Mexico’s automotive assembly plants will have more work stoppages: AMIA
MEXICO – During February, assemblers such as Mazda and Volkswagen were forced to stop production at their plants in Mexico due to the shortage of components and semiconductors, which led to a 4.6% annual decrease in automotive production, according to the Mexican Automotive Industry Association (AMIA).
In this regard, Fausto Cuevas, AMIA’s CEO, anticipated that new stoppages are likely to take place due to the continuing problems in the supply of components and semiconductors.
“It is likely that there will be new technical stoppages depending on the availability of semiconductors or chips, since the stoppages have been forced by the lack of components required for these devices,” said Fausto Cuevas.
According to data from the National Auto Parts Industry (INA).In the world, the shortage of semiconductors caused 723,445 units to stop being manufactured in the first quarter of the year, of which 40,968 vehicles were manufactured in Mexico, 22,338 in Canada and 112,601 in the United States.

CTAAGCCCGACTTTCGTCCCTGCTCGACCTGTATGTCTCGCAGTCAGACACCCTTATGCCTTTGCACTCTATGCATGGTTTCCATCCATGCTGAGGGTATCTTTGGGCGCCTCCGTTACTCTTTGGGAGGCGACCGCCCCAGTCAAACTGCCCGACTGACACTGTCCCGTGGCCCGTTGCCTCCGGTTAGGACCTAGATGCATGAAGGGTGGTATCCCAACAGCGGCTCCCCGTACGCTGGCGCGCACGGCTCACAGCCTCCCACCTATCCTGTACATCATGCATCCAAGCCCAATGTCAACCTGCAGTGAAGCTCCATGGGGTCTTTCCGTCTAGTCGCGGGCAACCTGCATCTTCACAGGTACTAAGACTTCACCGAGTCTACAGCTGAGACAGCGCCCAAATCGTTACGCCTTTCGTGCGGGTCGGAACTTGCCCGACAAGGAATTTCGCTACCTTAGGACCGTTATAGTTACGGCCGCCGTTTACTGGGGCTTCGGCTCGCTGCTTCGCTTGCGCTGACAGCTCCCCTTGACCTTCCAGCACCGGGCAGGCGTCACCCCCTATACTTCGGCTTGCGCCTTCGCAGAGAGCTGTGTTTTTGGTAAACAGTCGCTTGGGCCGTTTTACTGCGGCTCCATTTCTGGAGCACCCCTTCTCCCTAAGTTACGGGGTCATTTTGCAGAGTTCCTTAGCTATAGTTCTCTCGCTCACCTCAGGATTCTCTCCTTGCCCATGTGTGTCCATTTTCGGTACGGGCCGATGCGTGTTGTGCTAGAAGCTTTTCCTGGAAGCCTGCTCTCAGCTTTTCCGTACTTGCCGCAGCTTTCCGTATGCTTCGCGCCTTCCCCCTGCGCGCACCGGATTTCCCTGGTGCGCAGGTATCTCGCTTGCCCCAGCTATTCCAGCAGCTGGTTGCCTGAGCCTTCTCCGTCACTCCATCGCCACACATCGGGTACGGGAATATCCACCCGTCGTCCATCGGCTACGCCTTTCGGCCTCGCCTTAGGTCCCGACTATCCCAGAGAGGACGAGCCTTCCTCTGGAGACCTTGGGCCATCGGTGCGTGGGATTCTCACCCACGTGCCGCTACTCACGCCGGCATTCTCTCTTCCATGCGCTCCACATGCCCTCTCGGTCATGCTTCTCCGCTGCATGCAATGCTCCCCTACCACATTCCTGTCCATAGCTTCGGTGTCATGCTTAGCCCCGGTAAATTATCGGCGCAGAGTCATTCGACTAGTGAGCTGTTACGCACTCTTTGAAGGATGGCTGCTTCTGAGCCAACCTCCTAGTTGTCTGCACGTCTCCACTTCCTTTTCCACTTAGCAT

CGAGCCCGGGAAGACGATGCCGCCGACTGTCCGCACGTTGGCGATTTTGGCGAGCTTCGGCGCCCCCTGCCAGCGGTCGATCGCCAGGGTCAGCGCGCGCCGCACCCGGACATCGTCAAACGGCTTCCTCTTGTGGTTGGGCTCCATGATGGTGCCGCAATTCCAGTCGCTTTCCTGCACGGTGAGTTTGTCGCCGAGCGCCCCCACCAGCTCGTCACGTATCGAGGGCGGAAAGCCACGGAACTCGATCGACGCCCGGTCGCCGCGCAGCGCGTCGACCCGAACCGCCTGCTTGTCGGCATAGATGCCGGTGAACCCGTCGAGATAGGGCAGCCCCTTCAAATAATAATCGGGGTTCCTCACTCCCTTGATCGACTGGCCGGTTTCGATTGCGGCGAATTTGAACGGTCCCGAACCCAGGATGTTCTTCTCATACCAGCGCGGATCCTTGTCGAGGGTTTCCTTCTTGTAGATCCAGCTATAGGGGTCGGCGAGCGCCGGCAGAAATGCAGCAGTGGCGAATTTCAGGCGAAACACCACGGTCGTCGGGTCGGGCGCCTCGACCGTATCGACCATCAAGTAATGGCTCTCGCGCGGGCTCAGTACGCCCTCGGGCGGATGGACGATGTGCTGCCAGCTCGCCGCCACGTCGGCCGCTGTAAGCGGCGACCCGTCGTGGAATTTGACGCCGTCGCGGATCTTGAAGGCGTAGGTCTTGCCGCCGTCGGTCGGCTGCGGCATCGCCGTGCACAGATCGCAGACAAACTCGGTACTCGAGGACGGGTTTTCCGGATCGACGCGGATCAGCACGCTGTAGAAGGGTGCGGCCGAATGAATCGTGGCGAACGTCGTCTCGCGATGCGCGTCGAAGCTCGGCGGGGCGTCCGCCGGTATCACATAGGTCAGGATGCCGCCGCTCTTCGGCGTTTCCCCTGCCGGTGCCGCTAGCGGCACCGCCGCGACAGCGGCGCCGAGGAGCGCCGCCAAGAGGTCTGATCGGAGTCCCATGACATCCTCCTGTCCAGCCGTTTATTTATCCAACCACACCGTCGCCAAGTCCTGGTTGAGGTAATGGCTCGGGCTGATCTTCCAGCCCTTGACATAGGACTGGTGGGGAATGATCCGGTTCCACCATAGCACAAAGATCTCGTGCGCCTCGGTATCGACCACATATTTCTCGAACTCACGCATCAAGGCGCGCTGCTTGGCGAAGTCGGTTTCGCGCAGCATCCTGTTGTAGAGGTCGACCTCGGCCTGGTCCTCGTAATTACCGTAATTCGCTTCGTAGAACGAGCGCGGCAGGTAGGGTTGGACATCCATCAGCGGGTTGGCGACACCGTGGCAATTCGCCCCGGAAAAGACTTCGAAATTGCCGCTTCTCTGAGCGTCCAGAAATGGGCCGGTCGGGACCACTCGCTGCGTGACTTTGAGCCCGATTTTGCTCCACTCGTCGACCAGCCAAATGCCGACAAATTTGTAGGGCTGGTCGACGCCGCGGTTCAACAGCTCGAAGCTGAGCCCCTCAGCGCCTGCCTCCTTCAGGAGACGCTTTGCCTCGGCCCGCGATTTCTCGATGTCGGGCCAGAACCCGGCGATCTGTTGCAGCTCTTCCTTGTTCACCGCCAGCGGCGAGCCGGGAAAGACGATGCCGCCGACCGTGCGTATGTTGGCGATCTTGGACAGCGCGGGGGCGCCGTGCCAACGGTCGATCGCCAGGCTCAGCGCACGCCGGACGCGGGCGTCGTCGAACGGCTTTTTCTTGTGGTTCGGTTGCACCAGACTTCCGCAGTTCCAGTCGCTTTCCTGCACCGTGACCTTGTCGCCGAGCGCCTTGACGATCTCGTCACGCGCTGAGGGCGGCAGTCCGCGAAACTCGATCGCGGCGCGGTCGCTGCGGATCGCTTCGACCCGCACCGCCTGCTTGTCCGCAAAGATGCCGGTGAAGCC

In this regard, Francisco Bautista, lead partner of Advanced Manufacturing and Mobility at EY, agreed that, 23 months after the beginning of the pandemic, there may continue to be technical stoppages this year due to lack of inputs, however, he anticipated that as the year progresses it could begin to reduce.
“The answer is yes (there will be more stoppages). If we look at when this semiconductor crisis started at the end of 2020, now it has been improving, I still expect that trend to continue,” he said.
He stated that his forecast is that the industry will see a stabilization in supply until the second half of 2023 and at the same time clarified that the halted production of neon gas in Ukraine, used for semiconductors, may be a major problem.
Source: El Financiero